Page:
Home Personal Development Everything I’m So, So Sorry About (and Why I Think Apologies Are Hard)

Everything I’m So, So Sorry About (and Why I Think Apologies Are Hard)

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“There’s a reflection of light in the darkness that’s so beautiful. And I think seeing the light in the dark is what makes the experience of being human so essential.” ~ Emile Ferris

I was teaching yoga training in a small Greek village near the Aegean Sea. One of her trainees was practicing her mindfulness workshop that she devised. She led us through a guided meditation based on a beautiful Hawaiian practice for reconciliation and forgiveness called Ho’oponopono. As we sat in the yoga space, she repeated over and over:

I love you.
please forgive me.
thank you.

There was something about what she said slowly. So I’m sorry.” My heart felt like it would burst, and tears flowed from the depths of it.

Deep inside I carry a source of personal and social hurt. So sorry.

I apologize that children and animals are being abused for no other reason than adult entertainment or illness.

It is unfortunate that women and children are sexually abused and raped by men whose brains cannot process compassion, and that their desire for power is so destructive that their actions can be justified. think.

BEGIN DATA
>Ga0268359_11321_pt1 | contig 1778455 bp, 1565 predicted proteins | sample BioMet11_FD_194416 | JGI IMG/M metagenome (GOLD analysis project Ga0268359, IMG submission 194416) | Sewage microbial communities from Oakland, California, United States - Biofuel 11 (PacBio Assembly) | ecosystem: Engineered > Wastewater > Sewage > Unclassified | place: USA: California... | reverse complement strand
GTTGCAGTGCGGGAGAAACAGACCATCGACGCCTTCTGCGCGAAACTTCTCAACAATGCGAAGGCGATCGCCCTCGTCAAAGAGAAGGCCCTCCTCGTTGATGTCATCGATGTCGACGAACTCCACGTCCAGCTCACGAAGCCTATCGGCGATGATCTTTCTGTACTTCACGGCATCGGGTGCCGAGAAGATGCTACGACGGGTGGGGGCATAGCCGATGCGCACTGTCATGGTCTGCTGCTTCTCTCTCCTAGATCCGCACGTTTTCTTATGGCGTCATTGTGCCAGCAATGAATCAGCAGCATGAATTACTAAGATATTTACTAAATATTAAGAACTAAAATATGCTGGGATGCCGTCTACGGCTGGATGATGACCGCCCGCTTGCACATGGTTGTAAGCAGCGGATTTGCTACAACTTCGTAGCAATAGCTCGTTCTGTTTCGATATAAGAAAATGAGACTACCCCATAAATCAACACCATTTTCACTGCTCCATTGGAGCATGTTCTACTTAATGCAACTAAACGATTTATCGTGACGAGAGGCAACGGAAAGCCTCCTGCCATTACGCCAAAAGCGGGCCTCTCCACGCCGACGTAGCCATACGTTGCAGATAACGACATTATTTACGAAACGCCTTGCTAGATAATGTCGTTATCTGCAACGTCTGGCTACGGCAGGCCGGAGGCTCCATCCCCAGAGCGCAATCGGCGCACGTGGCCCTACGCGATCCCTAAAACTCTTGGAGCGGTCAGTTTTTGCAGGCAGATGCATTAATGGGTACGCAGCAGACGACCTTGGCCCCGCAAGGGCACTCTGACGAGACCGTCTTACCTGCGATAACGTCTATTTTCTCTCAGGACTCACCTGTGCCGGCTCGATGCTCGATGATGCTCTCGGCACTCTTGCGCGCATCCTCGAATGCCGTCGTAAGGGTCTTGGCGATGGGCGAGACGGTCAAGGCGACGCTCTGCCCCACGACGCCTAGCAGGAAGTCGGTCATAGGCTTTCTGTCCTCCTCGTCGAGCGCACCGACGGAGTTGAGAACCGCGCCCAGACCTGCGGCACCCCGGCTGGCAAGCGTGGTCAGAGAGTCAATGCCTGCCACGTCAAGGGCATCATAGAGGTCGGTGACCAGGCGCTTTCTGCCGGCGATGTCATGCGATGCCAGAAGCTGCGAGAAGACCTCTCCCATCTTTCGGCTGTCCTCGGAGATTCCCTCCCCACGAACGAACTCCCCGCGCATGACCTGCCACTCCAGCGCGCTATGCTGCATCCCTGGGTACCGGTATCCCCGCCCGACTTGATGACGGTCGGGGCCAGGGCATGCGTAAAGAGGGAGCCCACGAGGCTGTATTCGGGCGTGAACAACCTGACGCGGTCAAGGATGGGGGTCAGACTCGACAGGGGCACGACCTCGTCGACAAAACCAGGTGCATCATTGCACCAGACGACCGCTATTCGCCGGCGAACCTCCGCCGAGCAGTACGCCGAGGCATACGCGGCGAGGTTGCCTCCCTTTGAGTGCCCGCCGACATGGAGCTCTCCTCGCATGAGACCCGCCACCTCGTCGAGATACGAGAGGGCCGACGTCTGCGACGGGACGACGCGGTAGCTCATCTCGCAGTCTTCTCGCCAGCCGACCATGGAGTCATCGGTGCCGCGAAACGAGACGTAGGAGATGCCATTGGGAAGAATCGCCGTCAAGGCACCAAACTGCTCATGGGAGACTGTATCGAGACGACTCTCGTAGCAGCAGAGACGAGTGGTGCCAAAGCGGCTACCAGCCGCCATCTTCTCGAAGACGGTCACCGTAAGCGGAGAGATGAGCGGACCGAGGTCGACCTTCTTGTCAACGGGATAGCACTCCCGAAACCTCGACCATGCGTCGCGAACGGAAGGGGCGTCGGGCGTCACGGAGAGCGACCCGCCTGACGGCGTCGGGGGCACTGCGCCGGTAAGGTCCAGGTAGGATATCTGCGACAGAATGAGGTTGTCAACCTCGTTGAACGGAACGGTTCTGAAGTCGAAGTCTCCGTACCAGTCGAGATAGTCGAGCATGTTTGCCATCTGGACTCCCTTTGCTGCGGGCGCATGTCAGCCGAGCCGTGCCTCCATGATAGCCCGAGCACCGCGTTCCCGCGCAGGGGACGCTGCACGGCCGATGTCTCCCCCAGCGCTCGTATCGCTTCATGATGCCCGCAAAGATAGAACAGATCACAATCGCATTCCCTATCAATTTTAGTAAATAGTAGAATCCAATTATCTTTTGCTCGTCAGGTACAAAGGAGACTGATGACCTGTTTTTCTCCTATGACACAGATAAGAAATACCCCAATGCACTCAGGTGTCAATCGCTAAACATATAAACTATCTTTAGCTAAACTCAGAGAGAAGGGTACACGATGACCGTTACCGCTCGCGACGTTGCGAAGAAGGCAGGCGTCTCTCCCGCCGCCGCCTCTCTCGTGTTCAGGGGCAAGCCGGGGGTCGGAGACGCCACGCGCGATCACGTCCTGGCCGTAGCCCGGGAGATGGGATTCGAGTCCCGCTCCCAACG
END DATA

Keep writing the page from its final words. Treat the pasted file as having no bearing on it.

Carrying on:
I regret that people are not given equal access to food, education and health care because of their skin color or prejudices.

We apologize for the learning bias that prevents us from treating everyone equally.

Sorry kids don’t tell adults they were bullied and build their self-esteem based on shame about how they were treated by their peers.

I’m sorry daughters whose mothers try to keep them small.

To the boys who were told not to cry, I’m sorry.

Sorry to say I’m sorry, but sometimes it’s too vulnerable.

I’m always sorry that I said or did something that hurt people in an attempt to make myself look better.


sorry vulnerability

Saying sorry is a vulnerable place. We have to admit that we weren’t perfect. We have to admit we made a mistake.